Tips for success

This section provides some tips for operating the instrument is difficult site conditions.

Site checkup schedule

A good site maintenance plan will help ensure more complete data coverage. Follow these recommendations when you first deploy the site.

When you first deploy the instrument:

Check the signal strength and record this for a baseline. This will help you determine when the optics should be cleaned.

Every day or every few days:

Check the overall performance of the instruments, including the measured values and diagnostic information. This will ensure that you don't lose data (or that you lose less data) if something is wrong.

Check the measured values. Air temperature, pressure, sonic temperature, dew point, gas concentrations, covariances and fluxes. Any unexpected readings may indicate an issue.

Check the diagnostics. Signal strength, detector temperature, chopper housing temperature, and thermocouples.

Once per week:

After installing the new system, start by checking the signal strength once per week. There is no absolute guideline for good or bad signal strength, but 100% indicates very clean optics and optimal performance from the analyzer. If the signal strength has dropped, it is a good idea to clean the optics. For most sites, the maintenance frequency is once every 3-4 weeks. The signal strength limit, below which the instrument readings are compromised, varies due to the spectral characteristics of the contaminants involved. Typically, signal strength values should be maintained in the upper 90’s for consistent performance.

Once per month:

Check the zero and span. As you become familiar with your instrument, you will probably find that this does not need to be checked as often.

Clean the upper and lower windows of the analyzer.

Download all your data and store it to an archive.

Check cables for damage. Tighten any loose cable connections.

Every six months:

If your instrument is in a humid environment, replace the head chemicals.

Once per year:

Replace the head chemicals.

Every two years:

Check the instrument calibration with one or more span gases. If it is outside the specifications, return the instrument to LI-COR for recalibration.

Operating in dew

The LI-7500DS can tolerate droplets on the windows to a certain extent. The automatic gain control will increase, but the calibration is unchanged. If the droplets coalesce and get big enough, the CO2 Signal Strength will approach 0, and eventually the readings will become unusable. This can be minimized by tilting the sensor head 10 to 15° from vertical and by applying a water-shedding coating such as RainX® to the lower window.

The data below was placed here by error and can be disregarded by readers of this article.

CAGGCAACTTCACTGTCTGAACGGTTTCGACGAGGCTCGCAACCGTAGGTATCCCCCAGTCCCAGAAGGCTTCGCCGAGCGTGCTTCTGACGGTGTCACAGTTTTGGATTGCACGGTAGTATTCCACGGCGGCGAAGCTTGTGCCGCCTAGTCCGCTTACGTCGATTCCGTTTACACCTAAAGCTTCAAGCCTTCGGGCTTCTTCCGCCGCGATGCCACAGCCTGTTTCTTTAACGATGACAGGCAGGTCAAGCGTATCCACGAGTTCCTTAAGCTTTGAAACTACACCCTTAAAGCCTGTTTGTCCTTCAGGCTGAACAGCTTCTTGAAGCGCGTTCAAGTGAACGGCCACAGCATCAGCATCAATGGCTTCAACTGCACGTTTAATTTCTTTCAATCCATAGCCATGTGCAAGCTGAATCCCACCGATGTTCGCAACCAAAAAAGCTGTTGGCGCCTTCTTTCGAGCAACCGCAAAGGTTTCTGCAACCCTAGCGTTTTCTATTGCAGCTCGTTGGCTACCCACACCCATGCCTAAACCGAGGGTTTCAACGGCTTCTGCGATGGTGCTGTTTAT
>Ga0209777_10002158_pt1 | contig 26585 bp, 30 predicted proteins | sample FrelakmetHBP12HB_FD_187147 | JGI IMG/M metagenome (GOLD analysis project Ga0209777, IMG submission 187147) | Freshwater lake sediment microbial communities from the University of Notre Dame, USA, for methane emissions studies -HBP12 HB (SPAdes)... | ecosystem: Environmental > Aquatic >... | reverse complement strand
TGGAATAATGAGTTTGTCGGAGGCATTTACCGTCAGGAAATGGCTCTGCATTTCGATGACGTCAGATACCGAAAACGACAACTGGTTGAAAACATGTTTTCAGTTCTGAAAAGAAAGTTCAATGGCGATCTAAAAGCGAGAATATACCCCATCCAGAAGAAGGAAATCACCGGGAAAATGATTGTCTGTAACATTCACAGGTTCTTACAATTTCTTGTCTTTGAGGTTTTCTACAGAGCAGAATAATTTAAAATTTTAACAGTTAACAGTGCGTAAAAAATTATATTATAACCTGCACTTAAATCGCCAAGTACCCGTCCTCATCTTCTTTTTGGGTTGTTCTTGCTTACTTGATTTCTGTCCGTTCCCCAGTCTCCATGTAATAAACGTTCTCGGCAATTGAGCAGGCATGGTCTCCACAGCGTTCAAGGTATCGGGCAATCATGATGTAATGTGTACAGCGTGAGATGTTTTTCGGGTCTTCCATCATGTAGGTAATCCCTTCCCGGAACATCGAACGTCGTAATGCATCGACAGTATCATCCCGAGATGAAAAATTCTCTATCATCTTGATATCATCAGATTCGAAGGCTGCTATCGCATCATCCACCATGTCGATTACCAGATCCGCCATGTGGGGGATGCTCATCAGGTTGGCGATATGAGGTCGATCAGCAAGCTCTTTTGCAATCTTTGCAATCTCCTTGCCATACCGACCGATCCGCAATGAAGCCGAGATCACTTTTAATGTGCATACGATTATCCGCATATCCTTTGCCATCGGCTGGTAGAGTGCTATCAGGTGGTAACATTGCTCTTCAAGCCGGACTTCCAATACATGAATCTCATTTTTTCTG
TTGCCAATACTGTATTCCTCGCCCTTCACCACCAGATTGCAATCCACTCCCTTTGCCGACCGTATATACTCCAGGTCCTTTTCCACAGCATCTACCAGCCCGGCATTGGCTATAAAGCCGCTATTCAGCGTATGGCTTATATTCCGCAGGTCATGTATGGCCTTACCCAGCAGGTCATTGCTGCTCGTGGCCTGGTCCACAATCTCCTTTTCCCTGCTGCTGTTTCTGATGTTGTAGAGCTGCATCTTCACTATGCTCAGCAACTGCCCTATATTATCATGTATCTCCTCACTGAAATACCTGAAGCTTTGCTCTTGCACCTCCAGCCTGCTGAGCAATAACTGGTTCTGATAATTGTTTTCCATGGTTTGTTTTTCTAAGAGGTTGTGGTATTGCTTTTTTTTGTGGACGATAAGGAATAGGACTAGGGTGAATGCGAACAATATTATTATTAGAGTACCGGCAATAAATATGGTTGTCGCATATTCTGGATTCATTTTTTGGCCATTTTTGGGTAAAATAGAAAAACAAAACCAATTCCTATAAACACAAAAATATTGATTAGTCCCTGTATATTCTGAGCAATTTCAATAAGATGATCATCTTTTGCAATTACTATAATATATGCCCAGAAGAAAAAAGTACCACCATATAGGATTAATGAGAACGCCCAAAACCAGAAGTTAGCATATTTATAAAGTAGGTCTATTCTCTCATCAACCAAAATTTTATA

Operating in rain and snow

Raindrops and snowflakes in the optical path will affect the performance of the LI-7500DS, even if the total light blockage does not drive the CO2 Signal Strength close to 0. The reason is that the droplets and flakes are moving, and if one is in the path for a sample measurement, but out of the path for a reference measurement (or vice versa), it will influence the reading. Figure 5‑1 is data taken with an original LI-7500 during a light snow shower. The spikes are due to blockage changes between sample and reference readings. Notice that in some cases both CO2 and H2O are affected, and sometimes just one. Also, the spikes are equally likely to be up or down.

Figure 5‑1. Small spikes may be evident when raindrops and snowflakes pass through the optical path.

The higher the bandwidth, the more pronounced this effect, since less averaging is done.

Operating in cold weather (<5 °C)

The instrument has a temperature setting that reduces the dissipation of heat in cold weather. We recommend that you change the setting when the average ambient temperature drops below 5 °C. See Setting the operating temperature range for details.

Considerations for dust, pollen, and salt deposits

The LI-7500RS is quite tolerant of particulates on the windows, as long as they are small, and spectrally neutral. Pollen and salt deposits may become a problem because they are sticky and can accumulate, so monitor the CO2 Signal Strength value and clean the windows as needed.

Operating in environments with high-frequency vibrations

The LI-7500DS is vibration sensitive to frequencies of 150 Hz ± the bandwidth. Thus, if the bandwidth is 10 Hz, the frequency problem range is 140 to 160 Hz (and upper harmonics). The instrument is completely insensitive to vibrations slower than this, and very slightly sensitive at frequencies higher than this.

For land-based installations, probably the most likely source of vibrational problems would be on a tower with tight guy wires. For other settings (aircraft, ships, etc.) where there may be vibrations in the problem range, you should try to minimize the problem through alternative mounting attachments.

Saving the configuration file

A copy of the configuration file can be saved for record keeping or to be loaded onto another instrument. To save the current configuration, click Config File > Save Configuration. Select the items to include in the file and click Continue. Select a directory and save the file. It will have a .l7x extension.